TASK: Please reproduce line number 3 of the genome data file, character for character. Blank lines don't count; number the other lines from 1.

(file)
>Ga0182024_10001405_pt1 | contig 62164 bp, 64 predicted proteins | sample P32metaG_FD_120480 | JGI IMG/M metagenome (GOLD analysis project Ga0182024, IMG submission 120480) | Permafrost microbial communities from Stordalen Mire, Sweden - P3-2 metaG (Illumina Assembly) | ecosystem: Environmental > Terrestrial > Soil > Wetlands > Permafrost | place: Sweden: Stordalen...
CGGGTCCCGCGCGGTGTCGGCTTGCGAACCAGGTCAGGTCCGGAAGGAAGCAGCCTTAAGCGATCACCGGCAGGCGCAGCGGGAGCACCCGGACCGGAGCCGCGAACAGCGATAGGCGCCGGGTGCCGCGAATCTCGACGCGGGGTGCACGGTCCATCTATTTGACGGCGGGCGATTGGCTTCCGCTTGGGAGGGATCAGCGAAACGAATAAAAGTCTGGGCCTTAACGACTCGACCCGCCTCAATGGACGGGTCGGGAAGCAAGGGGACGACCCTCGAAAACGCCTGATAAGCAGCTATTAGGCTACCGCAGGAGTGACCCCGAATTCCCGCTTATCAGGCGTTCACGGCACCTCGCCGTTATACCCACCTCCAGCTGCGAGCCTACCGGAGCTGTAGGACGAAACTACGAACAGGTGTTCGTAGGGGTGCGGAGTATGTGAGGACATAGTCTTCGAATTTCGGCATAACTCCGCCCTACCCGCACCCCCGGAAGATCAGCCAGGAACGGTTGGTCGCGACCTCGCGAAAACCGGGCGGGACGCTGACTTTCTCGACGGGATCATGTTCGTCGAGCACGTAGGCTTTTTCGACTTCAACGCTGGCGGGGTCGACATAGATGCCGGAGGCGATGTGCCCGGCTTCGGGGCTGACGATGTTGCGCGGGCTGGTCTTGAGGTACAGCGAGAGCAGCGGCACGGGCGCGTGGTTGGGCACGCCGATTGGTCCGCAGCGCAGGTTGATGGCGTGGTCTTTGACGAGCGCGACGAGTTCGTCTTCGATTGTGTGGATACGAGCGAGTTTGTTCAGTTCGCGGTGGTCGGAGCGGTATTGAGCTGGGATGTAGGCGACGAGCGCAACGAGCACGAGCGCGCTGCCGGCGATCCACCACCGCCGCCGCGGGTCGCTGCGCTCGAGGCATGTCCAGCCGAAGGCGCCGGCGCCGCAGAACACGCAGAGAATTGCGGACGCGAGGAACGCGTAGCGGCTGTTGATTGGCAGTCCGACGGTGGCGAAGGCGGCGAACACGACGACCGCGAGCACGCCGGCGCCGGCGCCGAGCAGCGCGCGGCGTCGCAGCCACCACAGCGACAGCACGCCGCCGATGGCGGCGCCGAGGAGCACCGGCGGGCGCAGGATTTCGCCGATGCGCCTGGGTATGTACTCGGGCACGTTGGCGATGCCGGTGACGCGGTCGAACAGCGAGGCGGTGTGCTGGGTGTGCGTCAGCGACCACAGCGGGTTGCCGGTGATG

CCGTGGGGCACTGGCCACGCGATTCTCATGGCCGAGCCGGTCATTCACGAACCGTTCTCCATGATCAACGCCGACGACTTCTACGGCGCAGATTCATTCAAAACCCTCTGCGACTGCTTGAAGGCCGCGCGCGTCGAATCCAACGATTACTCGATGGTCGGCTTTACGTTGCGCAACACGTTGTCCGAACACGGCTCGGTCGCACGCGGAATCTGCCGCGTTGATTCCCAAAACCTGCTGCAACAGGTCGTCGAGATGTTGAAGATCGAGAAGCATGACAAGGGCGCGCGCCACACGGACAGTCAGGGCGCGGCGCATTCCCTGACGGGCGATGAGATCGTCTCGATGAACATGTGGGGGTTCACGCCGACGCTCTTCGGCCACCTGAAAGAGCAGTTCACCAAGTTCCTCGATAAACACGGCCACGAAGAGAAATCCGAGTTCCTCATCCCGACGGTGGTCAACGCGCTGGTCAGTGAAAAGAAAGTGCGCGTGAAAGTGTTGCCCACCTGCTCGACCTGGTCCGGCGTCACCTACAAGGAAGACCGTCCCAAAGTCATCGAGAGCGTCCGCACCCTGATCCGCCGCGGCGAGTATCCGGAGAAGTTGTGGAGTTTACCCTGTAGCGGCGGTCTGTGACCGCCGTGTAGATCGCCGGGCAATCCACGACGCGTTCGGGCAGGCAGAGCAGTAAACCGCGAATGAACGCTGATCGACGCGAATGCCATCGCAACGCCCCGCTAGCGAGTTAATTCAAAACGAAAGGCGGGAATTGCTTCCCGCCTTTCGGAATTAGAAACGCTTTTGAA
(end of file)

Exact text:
CCGTGGGGCACTGGCCACGCGATTCTCATGGCCGAGCCGGTCATTCACGAACCGTTCTCCATGATCAACGCCGACGACTTCTACGGCGCAGATTCATTCAAAACCCTCTGCGACTGCTTGAAGGCCGCGCGCGTCGAATCCAACGATTACTCGATGGTCGGCTTTACGTTGCGCAACACGTTGTCCGAACACGGCTCGGTCGCACGCGGAATCTGCCGCGTTGATTCCCAAAACCTGCTGCAACAGGTCGTCGAGATGTTGAAGATCGAGAAGCATGACAAGGGCGCGCGCCACACGGACAGTCAGGGCGCGGCGCATTCCCTGACGGGCGATGAGATCGTCTCGATGAACATGTGGGGGTTCACGCCGACGCTCTTCGGCCACCTGAAAGAGCAGTTCACCAAGTTCCTCGATAAACACGGCCACGAAGAGAAATCCGAGTTCCTCATCCCGACGGTGGTCAACGCGCTGGTCAGTGAAAAGAAAGTGCGCGTGAAAGTGTTGCCCACCTGCTCGACCTGGTCCGGCGTCACCTACAAGGAAGACCGTCCCAAAGTCATCGAGAGCGTCCGCACCCTGATCCGCCGCGGCGAGTATCCGGAGAAGTTGTGGAGTTTACCCTGTAGCGGCGGTCTGTGACCGCCGTGTAGATCGCCGGGCAATCCACGACGCGTTCGGGCAGGCAGAGCAGTAAACCGCGAATGAACGCTGATCGACGCGAATGCCATCGCAACGCCCCGCTAGCGAGTTAATTCAAAACGAAAGGCGGGAATTGCTTCCCGCCTTTCGGAATTAGAAACGCTTTTGAA